Raise your land taxes!
IMF recommends that Government do away with discounts, and let homeowners be levied in full on their property
Today, we bring you the final segment of the IMF tax study A Tax Reform Road Map For Simplicity And Revenue Buoyancy. In it, the Washington-based financial institution strongly suggests that the Freundel Stuart administration significantly lower the exempt level for residential properties, eliminate senior deductions, and strengthen the hardship tribunal procedures to effectively address true hardship cases.
A. Land tax and property transfer taxes.
116. Building and land owners are liable to land tax on the market value of their property at rates currently ranging from 0.1 per cent to 0.75 per cent. The relevant legislation is the Land Tax Act, Cap 78A, and the tax is administered by the BRA. All properties are revalued on a three-year basis. There are approximately 115,000 parcels. Rates of tax for 2014 are given below:
Thus, the first $190,000 of the value of residential properties is exempt from tax (this has increased from $125,000 in increments over the last several years); and residential property is subject to a progressive rate schedule. Non-residential properties and unimproved land are taxed at a flat rate. There have been several recent reductions in selected rates on residential property and on non-residential property, in particular as revaluations have increased the value of the base.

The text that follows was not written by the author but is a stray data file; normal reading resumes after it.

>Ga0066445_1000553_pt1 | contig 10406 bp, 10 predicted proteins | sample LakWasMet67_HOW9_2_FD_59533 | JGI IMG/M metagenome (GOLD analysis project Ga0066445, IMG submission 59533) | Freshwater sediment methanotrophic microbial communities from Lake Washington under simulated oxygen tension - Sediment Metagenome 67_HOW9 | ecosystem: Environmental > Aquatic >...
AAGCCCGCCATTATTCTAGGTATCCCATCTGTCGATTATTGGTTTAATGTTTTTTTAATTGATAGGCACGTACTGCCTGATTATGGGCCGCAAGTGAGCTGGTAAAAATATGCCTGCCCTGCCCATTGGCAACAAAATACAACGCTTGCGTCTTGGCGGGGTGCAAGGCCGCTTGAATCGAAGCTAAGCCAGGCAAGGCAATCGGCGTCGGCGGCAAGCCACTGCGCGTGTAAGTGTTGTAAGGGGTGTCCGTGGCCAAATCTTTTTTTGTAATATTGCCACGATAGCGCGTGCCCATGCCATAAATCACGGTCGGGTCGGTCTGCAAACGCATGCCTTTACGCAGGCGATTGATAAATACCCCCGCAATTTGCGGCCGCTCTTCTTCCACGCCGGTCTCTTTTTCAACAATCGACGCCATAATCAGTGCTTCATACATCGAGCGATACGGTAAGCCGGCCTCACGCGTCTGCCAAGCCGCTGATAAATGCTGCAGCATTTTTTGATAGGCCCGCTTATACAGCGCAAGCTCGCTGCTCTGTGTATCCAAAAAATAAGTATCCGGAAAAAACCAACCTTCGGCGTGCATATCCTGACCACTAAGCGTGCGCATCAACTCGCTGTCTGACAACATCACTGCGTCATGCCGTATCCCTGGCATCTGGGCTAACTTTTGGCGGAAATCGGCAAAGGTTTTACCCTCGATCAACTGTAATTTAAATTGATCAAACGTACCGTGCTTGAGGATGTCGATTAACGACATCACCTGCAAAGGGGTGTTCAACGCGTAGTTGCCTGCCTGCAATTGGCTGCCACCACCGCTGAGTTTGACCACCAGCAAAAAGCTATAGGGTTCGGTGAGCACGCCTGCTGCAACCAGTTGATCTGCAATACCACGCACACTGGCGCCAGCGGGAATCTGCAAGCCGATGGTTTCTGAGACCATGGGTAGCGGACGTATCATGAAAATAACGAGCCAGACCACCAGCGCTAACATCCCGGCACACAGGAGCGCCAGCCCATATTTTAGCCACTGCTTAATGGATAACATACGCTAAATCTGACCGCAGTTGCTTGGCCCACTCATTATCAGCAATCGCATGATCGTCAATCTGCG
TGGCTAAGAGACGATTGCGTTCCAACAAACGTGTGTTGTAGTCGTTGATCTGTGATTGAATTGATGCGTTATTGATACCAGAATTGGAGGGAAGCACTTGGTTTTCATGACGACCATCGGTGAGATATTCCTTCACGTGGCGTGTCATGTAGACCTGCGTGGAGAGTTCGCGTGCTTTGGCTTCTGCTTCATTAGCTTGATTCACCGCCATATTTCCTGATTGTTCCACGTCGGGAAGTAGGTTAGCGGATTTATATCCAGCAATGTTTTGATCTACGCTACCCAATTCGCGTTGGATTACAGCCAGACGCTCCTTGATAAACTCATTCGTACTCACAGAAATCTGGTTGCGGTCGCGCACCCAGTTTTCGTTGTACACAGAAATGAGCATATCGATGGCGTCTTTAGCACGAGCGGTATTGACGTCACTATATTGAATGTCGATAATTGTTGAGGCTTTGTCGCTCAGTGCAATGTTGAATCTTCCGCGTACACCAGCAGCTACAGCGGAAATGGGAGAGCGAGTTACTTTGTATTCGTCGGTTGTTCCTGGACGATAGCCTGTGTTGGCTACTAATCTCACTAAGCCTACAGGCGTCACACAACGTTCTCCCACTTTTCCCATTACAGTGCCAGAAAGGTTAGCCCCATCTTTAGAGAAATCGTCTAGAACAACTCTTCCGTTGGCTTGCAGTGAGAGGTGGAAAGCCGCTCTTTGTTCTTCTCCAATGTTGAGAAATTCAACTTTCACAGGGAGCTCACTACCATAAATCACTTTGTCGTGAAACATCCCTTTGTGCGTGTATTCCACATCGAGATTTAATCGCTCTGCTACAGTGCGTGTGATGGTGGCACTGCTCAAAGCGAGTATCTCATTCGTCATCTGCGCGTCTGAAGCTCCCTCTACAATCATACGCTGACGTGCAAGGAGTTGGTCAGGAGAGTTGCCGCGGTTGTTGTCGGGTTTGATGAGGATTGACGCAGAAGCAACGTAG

There is for all taxpayers a ten per cent discount in liability when tax is paid within 30 days of receiving the notice, and five per cent if paid within 60 days.
117. There are eight categories of exemptions, and a list of other special treatments. Exemptions include crown land; University of the West Indies; religious and benevolent organizations; cemeteries; and land which is exempt by statute or by decision. Other preferences including the following have been granted:
(a) A cap of $60,000 has been placed on tax liability on residential property.
(b) For villas, as defined by the Tourism Development Act, a reduction of 25 per cent.
(c) For hotels, as defined by the Tourism Development Act, a reduction of 50 per cent.
(d) For pensioners who are owner-occupiers, a reduction of 60 per cent.
(e) Approved manufacturers who have exported more than $100,000 in a year, a reduction of 50 per cent (introduced in 2012).
(f) Those certified to be engaged in the production of solar energy and/or the manufacture of goods to be used in the production of solar energy, a reduction of 50 per cent (introduced in 2012).